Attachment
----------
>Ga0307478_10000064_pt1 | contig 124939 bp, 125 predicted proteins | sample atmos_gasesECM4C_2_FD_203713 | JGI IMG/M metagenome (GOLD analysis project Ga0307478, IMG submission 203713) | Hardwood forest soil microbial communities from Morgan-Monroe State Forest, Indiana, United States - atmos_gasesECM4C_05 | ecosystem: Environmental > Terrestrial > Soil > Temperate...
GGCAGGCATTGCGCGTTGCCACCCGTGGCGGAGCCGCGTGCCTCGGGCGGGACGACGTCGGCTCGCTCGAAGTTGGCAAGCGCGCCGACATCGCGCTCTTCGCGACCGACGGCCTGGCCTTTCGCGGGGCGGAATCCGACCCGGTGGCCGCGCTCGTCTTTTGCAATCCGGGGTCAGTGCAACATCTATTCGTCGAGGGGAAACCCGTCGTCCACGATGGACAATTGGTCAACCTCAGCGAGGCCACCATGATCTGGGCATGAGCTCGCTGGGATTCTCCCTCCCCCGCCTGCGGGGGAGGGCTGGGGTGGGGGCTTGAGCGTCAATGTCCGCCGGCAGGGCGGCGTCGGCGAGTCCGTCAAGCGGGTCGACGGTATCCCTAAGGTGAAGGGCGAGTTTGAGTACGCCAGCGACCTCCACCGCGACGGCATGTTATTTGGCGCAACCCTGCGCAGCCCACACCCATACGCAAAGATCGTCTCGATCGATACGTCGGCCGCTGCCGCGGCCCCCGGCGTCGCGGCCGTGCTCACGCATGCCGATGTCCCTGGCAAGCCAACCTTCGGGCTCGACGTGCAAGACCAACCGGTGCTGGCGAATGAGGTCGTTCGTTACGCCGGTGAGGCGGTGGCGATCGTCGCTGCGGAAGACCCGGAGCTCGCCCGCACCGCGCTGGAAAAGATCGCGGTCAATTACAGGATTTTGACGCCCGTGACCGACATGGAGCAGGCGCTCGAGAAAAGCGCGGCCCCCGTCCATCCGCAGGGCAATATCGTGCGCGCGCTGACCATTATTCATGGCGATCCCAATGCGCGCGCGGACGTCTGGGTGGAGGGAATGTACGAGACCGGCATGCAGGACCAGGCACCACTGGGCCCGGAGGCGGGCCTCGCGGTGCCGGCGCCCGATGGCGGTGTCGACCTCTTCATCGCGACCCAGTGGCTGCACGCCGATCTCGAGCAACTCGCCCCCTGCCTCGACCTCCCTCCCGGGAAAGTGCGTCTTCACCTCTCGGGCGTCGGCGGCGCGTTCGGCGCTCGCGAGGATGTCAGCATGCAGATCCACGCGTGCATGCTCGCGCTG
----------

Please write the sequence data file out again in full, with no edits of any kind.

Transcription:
>Ga0307478_10000064_pt1 | contig 124939 bp, 125 predicted proteins | sample atmos_gasesECM4C_2_FD_203713 | JGI IMG/M metagenome (GOLD analysis project Ga0307478, IMG submission 203713) | Hardwood forest soil microbial communities from Morgan-Monroe State Forest, Indiana, United States - atmos_gasesECM4C_05 | ecosystem: Environmental > Terrestrial > Soil > Temperate...
GGCAGGCATTGCGCGTTGCCACCCGTGGCGGAGCCGCGTGCCTCGGGCGGGACGACGTCGGCTCGCTCGAAGTTGGCAAGCGCGCCGACATCGCGCTCTTCGCGACCGACGGCCTGGCCTTTCGCGGGGCGGAATCCGACCCGGTGGCCGCGCTCGTCTTTTGCAATCCGGGGTCAGTGCAACATCTATTCGTCGAGGGGAAACCCGTCGTCCACGATGGACAATTGGTCAACCTCAGCGAGGCCACCATGATCTGGGCATGAGCTCGCTGGGATTCTCCCTCCCCCGCCTGCGGGGGAGGGCTGGGGTGGGGGCTTGAGCGTCAATGTCCGCCGGCAGGGCGGCGTCGGCGAGTCCGTCAAGCGGGTCGACGGTATCCCTAAGGTGAAGGGCGAGTTTGAGTACGCCAGCGACCTCCACCGCGACGGCATGTTATTTGGCGCAACCCTGCGCAGCCCACACCCATACGCAAAGATCGTCTCGATCGATACGTCGGCCGCTGCCGCGGCCCCCGGCGTCGCGGCCGTGCTCACGCATGCCGATGTCCCTGGCAAGCCAACCTTCGGGCTCGACGTGCAAGACCAACCGGTGCTGGCGAATGAGGTCGTTCGTTACGCCGGTGAGGCGGTGGCGATCGTCGCTGCGGAAGACCCGGAGCTCGCCCGCACCGCGCTGGAAAAGATCGCGGTCAATTACAGGATTTTGACGCCCGTGACCGACATGGAGCAGGCGCTCGAGAAAAGCGCGGCCCCCGTCCATCCGCAGGGCAATATCGTGCGCGCGCTGACCATTATTCATGGCGATCCCAATGCGCGCGCGGACGTCTGGGTGGAGGGAATGTACGAGACCGGCATGCAGGACCAGGCACCACTGGGCCCGGAGGCGGGCCTCGCGGTGCCGGCGCCCGATGGCGGTGTCGACCTCTTCATCGCGACCCAGTGGCTGCACGCCGATCTCGAGCAACTCGCCCCCTGCCTCGACCTCCCTCCCGGGAAAGTGCGTCTTCACCTCTCGGGCGTCGGCGGCGCGTTCGGCGCTCGCGAGGATGTCAGCATGCAGATCCACGCGTGCATGCTCGCGCTG